I get the feeling that Cervantes ran out of ideas, or was at least expecting to - as the latter half of the first novel backgrounds Sancho and Quixote by making them promise to go on new adventures. Instead of finding things to write about by having Quixote have adventures, Cervantes introduces the interpolated novels. These are largely love stories, the most interesting being inspired by his own experiences as a slave to Corsairs. Even when these stories are gripping, we miss the central relationship between Quixote and Panza and the first novel runs out of fuel. By the end they are lead back to their village having been physically and psychologically battered after merely seventeen days of adventures.

The second novel adds something fascinating; Quixote and Panza are told about the first novel, and throughout the book, other characters respond to them based on their existing fame. Also interesting is the subtle change of Don Quixote’s madness. In the first book he believed he was a knight in a world of knights - in the second he recognises the modern knight-less world he lives in but is on a mission to give it back its knights errant.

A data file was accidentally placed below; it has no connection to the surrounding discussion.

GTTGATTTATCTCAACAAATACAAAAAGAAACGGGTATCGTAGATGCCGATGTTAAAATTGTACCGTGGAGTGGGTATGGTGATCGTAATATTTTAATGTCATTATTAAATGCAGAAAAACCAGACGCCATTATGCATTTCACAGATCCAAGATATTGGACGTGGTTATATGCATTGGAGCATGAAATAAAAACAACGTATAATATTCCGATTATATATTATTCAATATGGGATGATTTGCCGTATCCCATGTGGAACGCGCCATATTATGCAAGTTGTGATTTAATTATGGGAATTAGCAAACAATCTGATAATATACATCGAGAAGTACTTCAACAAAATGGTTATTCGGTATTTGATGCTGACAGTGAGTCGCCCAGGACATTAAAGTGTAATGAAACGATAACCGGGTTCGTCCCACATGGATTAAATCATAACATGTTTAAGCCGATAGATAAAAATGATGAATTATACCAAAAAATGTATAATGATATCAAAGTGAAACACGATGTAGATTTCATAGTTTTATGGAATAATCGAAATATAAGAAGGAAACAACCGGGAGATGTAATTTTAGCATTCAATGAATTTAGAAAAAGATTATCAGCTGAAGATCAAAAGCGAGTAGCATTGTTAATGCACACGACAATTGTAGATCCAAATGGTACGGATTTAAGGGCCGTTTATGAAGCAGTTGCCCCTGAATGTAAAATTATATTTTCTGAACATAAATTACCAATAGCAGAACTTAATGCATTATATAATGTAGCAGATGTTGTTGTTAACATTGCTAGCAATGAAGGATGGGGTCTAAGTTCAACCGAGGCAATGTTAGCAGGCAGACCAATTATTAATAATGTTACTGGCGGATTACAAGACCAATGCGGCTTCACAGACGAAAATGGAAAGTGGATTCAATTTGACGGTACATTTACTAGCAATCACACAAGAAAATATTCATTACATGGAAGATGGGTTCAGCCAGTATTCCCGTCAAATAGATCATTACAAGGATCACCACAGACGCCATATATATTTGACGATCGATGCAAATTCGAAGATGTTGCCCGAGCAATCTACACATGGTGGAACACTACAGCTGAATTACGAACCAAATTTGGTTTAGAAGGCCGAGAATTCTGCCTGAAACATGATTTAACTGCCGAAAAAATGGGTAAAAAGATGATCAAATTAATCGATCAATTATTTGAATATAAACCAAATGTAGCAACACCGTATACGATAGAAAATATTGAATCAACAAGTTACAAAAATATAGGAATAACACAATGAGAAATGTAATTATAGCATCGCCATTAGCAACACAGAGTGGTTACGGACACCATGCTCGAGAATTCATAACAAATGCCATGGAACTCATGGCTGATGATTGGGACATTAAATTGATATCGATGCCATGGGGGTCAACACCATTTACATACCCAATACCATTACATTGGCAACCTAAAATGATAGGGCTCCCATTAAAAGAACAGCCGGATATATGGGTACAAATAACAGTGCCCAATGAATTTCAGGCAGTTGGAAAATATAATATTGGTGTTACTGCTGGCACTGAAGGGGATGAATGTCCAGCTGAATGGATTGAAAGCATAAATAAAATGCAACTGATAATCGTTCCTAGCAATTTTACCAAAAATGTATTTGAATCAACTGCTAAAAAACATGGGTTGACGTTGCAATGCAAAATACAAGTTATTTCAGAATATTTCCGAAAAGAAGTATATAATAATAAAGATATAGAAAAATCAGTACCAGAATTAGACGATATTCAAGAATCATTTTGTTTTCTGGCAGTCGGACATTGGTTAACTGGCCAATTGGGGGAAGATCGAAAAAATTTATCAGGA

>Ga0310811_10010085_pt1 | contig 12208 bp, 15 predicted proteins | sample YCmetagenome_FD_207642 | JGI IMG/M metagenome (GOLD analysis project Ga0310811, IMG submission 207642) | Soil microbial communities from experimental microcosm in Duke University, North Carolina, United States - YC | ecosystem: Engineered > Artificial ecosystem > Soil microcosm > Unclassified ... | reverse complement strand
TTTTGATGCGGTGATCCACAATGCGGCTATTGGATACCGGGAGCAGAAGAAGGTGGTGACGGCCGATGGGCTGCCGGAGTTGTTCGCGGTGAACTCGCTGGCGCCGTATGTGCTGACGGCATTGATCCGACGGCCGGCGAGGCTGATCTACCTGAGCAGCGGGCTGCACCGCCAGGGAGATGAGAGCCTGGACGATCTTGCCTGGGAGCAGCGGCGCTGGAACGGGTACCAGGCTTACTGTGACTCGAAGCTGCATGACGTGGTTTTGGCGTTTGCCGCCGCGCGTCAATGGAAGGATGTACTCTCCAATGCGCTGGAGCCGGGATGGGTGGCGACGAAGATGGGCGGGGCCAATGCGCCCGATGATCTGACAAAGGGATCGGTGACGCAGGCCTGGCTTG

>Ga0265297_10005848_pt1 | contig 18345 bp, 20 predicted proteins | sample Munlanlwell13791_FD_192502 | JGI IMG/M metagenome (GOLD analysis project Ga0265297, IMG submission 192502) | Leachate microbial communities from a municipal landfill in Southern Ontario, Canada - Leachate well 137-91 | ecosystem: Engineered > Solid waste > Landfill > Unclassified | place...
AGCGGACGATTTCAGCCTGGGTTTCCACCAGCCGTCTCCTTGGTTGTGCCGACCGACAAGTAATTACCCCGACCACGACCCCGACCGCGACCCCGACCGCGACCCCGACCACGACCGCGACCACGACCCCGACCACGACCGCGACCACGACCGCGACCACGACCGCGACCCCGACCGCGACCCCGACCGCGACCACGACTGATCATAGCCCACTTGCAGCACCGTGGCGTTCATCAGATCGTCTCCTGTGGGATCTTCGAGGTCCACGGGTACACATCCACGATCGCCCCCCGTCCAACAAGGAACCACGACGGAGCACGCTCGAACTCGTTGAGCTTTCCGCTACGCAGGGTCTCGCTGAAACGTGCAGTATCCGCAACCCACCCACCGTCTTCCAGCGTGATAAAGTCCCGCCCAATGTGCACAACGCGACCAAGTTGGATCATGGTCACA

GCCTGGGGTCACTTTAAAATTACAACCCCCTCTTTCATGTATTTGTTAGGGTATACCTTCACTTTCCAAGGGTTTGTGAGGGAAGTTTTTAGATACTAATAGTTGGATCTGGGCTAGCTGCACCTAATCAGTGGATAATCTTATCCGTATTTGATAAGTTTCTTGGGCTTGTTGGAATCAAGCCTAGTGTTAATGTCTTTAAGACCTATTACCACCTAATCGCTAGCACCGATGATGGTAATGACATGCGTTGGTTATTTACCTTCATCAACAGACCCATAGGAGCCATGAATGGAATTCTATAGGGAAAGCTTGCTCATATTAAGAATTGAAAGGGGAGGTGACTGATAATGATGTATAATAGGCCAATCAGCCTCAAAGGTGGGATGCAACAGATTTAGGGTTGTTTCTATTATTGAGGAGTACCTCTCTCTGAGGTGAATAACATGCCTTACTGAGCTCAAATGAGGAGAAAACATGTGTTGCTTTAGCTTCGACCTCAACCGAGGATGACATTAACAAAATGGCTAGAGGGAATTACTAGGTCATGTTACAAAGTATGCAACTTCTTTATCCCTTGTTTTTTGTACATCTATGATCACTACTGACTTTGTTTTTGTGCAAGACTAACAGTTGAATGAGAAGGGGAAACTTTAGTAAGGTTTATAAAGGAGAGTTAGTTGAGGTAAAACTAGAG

This makes Don Quixote a more noble figure. In the first book, he is simply mad and every inn becomes a castle and every flock of sheep an army. He’s like a dangerous and rabid dog, as likely to cause excessive harm on the innocent as he is to be be terribly beaten by those he has needlessly attacked. Don Quixote of the second book has a gallant madness, a more understandable nostalgia for a time that never quite was. He doesn’t reimagine inns into castles, and it is only the puppet show whom he needlessly attacks - his other acts of violence being for a cause, or the result of duals set up by other people.